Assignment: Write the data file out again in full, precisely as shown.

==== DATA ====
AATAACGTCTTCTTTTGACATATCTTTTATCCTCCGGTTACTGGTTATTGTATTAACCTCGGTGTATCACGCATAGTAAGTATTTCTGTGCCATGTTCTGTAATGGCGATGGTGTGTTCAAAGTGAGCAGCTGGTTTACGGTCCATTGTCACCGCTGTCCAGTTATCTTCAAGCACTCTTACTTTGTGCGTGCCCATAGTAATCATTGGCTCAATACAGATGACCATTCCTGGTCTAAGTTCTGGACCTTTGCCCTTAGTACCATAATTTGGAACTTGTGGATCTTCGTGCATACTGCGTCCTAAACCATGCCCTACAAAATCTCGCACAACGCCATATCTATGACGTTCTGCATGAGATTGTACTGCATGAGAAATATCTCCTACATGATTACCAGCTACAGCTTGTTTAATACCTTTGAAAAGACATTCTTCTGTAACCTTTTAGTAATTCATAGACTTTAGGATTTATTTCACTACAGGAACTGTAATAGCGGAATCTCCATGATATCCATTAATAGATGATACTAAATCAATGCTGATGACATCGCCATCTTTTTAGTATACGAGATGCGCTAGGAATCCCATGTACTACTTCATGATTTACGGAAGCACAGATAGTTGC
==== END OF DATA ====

AATAACGTCTTCTTTTGACATATCTTTTATCCTCCGGTTACTGGTTATTGTATTAACCTCGGTGTATCACGCATAGTAAGTATTTCTGTGCCATGTTCTGTAATGGCGATGGTGTGTTCAAAGTGAGCAGCTGGTTTACGGTCCATTGTCACCGCTGTCCAGTTATCTTCAAGCACTCTTACTTTGTGCGTGCCCATAGTAATCATTGGCTCAATACAGATGACCATTCCTGGTCTAAGTTCTGGACCTTTGCCCTTAGTACCATAATTTGGAACTTGTGGATCTTCGTGCATACTGCGTCCTAAACCATGCCCTACAAAATCTCGCACAACGCCATATCTATGACGTTCTGCATGAGATTGTACTGCATGAGAAATATCTCCTACATGATTACCAGCTACAGCTTGTTTAATACCTTTGAAAAGACATTCTTCTGTAACCTTTTAGTAATTCATAGACTTTAGGATTTATTTCACTACAGGAACTGTAATAGCGGAATCTCCATGATATCCATTAATAGATGATACTAAATCAATGCTGATGACATCGCCATCTTTTTAGTATACGAGATGCGCTAGGAATCCCATGTACTACTTCATGATTTACGGAAGCACAGATAGTTGC